However, Premier Alden McLaughlin, who is also the home and community affairs minister, said that his government would be examining the criteria and the circumstances surrounding these benefits and that the subject was expected to be discussed by caucus as the cost was escalating.

McLaughlin said Cabinet was already considering some recommendations and over the next few months some decisions would be made about the climbing costs and growing waiting list. He said people only come off the seamen of veterans list if they move overseas or die. Even then, much younger widows are still entitled to the benefit payment. As of 31 May, he said, more than 800 were getting payments while 793 people were on the waiting list. He pointed out that as more ex-seamen reach 60, that list grows and the government did not have the means to increase the budget for benefits.

Captain Eugene Ebanks said it was unfair when those in need, some of whom had been on the list for several years, were not getting anything when others who are not so badly off were.

With the Community Affairs Ministry also dealing with an increase in the need for permanent recipients of benefits, such as the elderly, disabled and indigent Caymanians, as well as families seeking temporary poor relief, the amount of welfares government has to hand out is increasing.

While some MLAs were clearly concerned about the amount of welfare being paid out of a cash-strapped public purse, others pointed out that it was an illustration of how bad things had become for many people.

Arden McLean, the independent member for East End, said it was a clear signal that “a lot of people are hurting and coming to government for assistance”, a sentiment shared by veteran politician and PPM backbencher Anthony Eden.

“I have never seen so many people hurting in my entire life. During my political career it has never been this bad. It’s rough, rough out there,” Eden said, as he warned that something had to happen to prevent people from turning to violence.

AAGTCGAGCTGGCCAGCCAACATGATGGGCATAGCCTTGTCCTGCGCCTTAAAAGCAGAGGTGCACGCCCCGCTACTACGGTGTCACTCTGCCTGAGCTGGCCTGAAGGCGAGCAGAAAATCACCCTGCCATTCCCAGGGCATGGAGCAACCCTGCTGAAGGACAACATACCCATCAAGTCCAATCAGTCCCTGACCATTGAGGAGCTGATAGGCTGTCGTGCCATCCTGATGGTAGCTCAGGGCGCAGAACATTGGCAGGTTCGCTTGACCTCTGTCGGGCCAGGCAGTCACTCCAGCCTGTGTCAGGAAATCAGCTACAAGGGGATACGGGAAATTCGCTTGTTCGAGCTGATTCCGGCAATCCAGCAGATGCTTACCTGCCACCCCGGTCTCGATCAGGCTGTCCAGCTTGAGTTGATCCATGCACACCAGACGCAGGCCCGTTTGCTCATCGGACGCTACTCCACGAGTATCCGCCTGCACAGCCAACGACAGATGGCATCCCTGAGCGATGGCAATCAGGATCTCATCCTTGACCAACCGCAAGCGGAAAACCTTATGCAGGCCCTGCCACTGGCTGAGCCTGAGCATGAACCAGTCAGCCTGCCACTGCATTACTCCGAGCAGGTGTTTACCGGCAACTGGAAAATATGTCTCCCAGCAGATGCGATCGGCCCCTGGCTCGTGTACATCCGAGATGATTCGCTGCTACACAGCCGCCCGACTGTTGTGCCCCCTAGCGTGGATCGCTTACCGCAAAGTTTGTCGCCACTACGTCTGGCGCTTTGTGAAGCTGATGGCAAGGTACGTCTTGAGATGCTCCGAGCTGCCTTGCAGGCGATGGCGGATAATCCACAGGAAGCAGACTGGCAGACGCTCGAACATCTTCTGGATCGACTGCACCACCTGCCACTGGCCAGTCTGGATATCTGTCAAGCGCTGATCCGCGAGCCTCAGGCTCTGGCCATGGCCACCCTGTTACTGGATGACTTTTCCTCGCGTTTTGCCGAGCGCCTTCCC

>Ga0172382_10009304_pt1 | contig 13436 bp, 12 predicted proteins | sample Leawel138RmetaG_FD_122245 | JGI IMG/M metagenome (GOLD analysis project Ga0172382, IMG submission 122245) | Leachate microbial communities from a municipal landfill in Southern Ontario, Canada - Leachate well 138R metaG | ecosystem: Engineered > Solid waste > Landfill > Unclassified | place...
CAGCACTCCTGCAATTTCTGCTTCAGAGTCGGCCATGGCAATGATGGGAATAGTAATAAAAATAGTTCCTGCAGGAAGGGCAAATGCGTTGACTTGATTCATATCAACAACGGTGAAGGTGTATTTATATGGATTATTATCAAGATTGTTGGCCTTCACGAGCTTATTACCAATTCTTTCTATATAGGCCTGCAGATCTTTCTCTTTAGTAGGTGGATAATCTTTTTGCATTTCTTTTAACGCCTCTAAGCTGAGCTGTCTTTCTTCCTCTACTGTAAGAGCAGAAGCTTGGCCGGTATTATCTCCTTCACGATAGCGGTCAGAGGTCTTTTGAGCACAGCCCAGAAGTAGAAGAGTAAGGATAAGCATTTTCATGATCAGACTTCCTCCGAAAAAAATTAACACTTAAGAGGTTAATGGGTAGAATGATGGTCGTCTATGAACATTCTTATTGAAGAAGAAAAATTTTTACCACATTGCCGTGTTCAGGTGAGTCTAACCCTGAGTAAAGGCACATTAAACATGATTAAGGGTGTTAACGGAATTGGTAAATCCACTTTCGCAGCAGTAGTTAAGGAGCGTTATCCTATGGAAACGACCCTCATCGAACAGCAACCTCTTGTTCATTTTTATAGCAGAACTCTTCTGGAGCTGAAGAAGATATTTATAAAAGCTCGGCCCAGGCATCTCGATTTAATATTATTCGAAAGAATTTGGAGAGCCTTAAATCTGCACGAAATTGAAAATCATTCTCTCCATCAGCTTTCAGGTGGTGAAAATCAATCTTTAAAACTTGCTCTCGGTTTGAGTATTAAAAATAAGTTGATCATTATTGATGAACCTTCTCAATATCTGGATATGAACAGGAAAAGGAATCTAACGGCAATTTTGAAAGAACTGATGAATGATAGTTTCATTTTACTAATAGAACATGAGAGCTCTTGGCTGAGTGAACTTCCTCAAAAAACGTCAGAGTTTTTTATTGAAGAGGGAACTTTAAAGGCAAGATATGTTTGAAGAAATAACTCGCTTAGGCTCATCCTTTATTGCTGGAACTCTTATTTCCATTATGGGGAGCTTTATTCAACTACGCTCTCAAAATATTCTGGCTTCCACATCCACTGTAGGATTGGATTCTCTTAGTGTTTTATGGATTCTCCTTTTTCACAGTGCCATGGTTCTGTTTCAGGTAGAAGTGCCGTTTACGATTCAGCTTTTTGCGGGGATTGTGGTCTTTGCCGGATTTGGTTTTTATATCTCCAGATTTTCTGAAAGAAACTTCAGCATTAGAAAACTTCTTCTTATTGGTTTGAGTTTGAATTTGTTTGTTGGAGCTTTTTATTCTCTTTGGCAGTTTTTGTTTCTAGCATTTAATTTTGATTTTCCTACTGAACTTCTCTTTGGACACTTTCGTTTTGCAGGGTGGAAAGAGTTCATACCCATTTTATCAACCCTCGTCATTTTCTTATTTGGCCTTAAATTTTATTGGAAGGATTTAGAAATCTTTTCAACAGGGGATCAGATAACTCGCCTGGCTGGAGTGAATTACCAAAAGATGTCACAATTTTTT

The rising levels of the support needed in the community also led to a number of questions about how Cayman was dealing with its aging population.

The premier signalled that he was examining the re-introduction of liens on the homes and assets of the elderly who were in long term residential care or were on government benefits. McLaughlin said that too many families were expecting to inherit property from the elderly parents and were blocking the sale of land of homes to pay for their care. McLaughlin said many, older Caymanians have such assets but they do not have cash so government was picking up the tab.

He said one of the challenges, because of the advance in the social services system and health care, was a common belief of children that their parents' property shouldn’t be signed over to government. McLaughlin said the last government had abandoned the lien process but the amount of money government advances to people who have assets was growing. He explained that when they then pass on, the children inherit the property but the government is left out of pocket.

He said there were concerns about the elderly whose families were not taking care of them when they can’t take care of themselves and can’t afford to stay at the Pines, which although partially supported by government, is a private rest home. He said government had to find a way to help the elderly live in dignity.

Community Affairs Chief Officer Dorine Whittaker said that this financial year was the year that the ministry would be examining the elderly and their circumstance more closely. Government, she told the committee, has gradually been collecting data and information about the circumstances of Cayman’s elderly population and consulting with them about how they are living.

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Garden party returns for queen’s local birthday bash

| 09/06/2014 | 15 Comments

(CNS): Following the formal Queen’s Birthday parade this weekend, officials said that the traditional garden party in the grounds of Government House will be back this year. Held on the front lawn at the governor’s residence the party will follow the awards ceremony at 10:15am on Saturday. The event provides an opportunity for locals to dress up in their finery and guest attending in shorts and flip flops will be turned away but hats are optional. The party is open to the public with musical entertainment and light refreshments available. “It is my pleasure to reintroduce the Garden Party at Government House as part of this year’s Queen’s Birthday celebrations,” said the governor, Helen Kilpatrick.

The Cayman Islands celebrate Queen Elizabeth II’s birthday in June each year when senior uniformed services officers, youth service organisations and the police band take part in a parade in front of the Legislative Assembly at 9am, 14 June